Despite all my conviction, I never want to offend (particularly when I am an invited guest), and I know it’s unusual to bring one’s own food to an event. Therefore, I am truly discreet when I am in this type of situation. However, to my very pleasant surprise, in this case my fellow guests not only weren’t bothered in the least by my traveling kitchen and resulting creation, but thought it was pretty cool (and that was before I pulled out the multiple bars of chocolate to pass around)! This gesture never elicits an untoward reaction—quite the contrary. Even my husband, who never knows what the reaction will be and whether he will want to crawl under the table and hide, enjoys the opportunity to boast about his wife’s bag of tricks and how she keeps him in such great health.

In the end, careful adherence to the clean-cell principle, combined with lots of fresh mountain air and sunshine, enabled me to enjoy all this fun and frivolity (which with the typical fare, combined with the wine and the late nights, would have been aging and acidifying) and not be any worse for wear.

Back in Bethlehem, PA, a month later, I was cruising around looking for a fresh produce market. I would be staying in with the kids for the night, and the small town didn’t appear to offer much in the way of decent restaurants, so we searched for a farmers’ market. But sadly, after asking around, all we found was a warehouse store. I’m sure there were some amazing co-ops and fresh markets, but in a pinch they were not evident. But even this warehouse store at least offered organic boxed baby greens and other non-organic produce for which I was grateful. And hark! I had my traveling kitchen, so there wasn’t much I was really dependent upon. I wanted some extra lemons and carrots, so my daughter and I ran into the store while my husband and son waited in the car. We stood at the checkout line and paid for our earthy-looking groceries.

I was put off but not surprised by the plastic smells and endless aisles of needless, harmful items. But I didn’t express this to my daughter. Living in a world apart from the mainstream American lifestyle of strip malls and warehouse stores, I had almost forgotten these places and their life-annihilating products existed. It was my daughter who commented. I wish I could remember exactly how she put it, but she was astounded at the carts lined up at the checkouts full of plastic, boxed foods and “wormy poop” (I had to chuckle when I finally realized she was referring to ground beef)! She couldn’t believe that people could eat hamburgers knowing what they are made of. She noted the pallor of the children and the girth and weariness of the patrons. Even though New Yorkers are a far cry from living in harmony with nature, many of us don’t see this kind of consumption. Furthermore, every store we went into reeked of plastic. I began to understand what water feels like when it’s sealed in a plastic bottle.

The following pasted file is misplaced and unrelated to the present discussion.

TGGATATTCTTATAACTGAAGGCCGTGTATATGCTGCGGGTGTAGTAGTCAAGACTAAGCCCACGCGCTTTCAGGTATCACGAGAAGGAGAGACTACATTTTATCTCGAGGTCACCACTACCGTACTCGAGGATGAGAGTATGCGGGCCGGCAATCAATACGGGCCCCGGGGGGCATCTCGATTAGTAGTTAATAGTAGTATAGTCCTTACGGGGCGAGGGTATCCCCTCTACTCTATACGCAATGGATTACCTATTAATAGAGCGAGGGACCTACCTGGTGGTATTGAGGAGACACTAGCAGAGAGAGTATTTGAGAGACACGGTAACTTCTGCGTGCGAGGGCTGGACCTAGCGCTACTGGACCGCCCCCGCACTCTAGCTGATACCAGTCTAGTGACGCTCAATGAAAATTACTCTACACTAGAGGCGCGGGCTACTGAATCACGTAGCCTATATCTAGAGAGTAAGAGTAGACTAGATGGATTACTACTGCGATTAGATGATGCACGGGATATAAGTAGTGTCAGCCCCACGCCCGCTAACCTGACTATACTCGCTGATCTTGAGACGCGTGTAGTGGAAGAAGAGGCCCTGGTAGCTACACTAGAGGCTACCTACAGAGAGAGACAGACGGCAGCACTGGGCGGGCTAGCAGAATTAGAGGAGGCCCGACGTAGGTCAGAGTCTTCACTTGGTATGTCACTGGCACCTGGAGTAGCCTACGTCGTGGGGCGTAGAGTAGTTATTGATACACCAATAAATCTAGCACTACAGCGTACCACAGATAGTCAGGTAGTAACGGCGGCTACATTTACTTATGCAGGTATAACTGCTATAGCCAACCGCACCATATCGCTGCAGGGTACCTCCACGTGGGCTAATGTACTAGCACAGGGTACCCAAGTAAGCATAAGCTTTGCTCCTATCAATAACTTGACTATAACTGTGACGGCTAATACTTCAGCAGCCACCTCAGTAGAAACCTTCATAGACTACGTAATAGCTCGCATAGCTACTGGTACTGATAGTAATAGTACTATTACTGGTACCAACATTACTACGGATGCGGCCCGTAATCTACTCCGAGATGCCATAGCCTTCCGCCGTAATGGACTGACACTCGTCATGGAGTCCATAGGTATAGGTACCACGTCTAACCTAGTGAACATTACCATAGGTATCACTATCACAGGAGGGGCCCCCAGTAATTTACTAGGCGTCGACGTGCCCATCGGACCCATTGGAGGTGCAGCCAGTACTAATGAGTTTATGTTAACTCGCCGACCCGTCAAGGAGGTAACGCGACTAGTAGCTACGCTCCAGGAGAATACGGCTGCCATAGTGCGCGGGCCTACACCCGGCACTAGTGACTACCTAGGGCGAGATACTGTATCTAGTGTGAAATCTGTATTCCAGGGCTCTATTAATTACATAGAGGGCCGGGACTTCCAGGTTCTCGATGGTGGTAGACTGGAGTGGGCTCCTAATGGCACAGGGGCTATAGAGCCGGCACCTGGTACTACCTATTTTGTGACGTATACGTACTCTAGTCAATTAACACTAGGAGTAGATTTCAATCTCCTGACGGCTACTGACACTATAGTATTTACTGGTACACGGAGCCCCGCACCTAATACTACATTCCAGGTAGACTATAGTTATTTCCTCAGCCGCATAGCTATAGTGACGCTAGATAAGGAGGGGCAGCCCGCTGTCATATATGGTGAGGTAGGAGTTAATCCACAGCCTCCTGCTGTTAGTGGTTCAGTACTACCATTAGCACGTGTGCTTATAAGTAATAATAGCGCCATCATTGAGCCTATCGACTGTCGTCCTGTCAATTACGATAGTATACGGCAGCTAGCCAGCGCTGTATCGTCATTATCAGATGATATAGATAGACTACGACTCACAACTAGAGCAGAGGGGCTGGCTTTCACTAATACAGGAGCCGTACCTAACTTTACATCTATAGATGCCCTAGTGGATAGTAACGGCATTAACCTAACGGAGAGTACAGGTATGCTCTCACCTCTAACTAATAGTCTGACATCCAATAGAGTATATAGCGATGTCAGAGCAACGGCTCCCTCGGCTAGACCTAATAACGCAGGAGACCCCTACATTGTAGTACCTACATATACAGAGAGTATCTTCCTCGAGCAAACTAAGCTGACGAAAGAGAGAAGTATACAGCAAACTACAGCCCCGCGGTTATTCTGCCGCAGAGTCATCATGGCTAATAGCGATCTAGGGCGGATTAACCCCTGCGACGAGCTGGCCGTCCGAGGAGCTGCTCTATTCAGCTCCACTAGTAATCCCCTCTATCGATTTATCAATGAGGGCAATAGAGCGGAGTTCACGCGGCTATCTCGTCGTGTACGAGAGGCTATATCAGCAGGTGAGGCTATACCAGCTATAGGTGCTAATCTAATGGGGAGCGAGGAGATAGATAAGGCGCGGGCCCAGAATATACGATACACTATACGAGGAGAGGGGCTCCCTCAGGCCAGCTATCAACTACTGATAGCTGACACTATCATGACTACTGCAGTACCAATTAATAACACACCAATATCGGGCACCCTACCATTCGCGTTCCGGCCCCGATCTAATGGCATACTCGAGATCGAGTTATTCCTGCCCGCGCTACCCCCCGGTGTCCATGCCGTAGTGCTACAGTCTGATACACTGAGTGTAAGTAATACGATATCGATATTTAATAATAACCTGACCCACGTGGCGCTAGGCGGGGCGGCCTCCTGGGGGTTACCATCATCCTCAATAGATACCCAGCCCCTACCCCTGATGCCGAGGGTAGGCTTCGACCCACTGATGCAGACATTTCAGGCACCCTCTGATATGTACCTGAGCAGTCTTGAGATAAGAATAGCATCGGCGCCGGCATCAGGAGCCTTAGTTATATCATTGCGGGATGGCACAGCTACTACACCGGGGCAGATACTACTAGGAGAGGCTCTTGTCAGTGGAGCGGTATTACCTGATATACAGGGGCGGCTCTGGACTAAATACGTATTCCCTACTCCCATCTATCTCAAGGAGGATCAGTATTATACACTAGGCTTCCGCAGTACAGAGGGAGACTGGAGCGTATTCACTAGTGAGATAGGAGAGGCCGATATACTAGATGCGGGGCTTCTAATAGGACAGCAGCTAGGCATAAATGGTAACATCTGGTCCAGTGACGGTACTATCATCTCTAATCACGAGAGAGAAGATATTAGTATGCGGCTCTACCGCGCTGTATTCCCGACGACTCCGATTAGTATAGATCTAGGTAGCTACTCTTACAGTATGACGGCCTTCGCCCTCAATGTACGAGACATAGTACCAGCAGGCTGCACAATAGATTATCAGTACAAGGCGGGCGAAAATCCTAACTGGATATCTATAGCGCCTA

Back at the hotel, I tossed a great big salad (in a bowl I got at the dollar store—another toxic store that I had to put to use under the circumstances). I put together all the great items I don’t leave home without, as well as those things I picked up in town. Once again, a little preparation and effort to stick to what I know works best kept me in the great life-wave. It’s never ideal to be exposed to poor-vibration energy like chemically cleaned, poorly ventilated, non-life-generating stores and hotels, but if you can keep this exposure to a minimum and hold fast to what creates and maintains clean cells, you can still surf the great life-wave!

Whether you’re in Bethlehem, PA, Saginaw, MI, St. Moritz, or Tuscany, riding in the back of a Bentley or riding shotgun on the Greyhound, the ultimate luxury is in your hands. Never forget it!

Here’s to the ultimate in luxury—clean cells and all the love and vitality they bring!

Ever One,
Natalia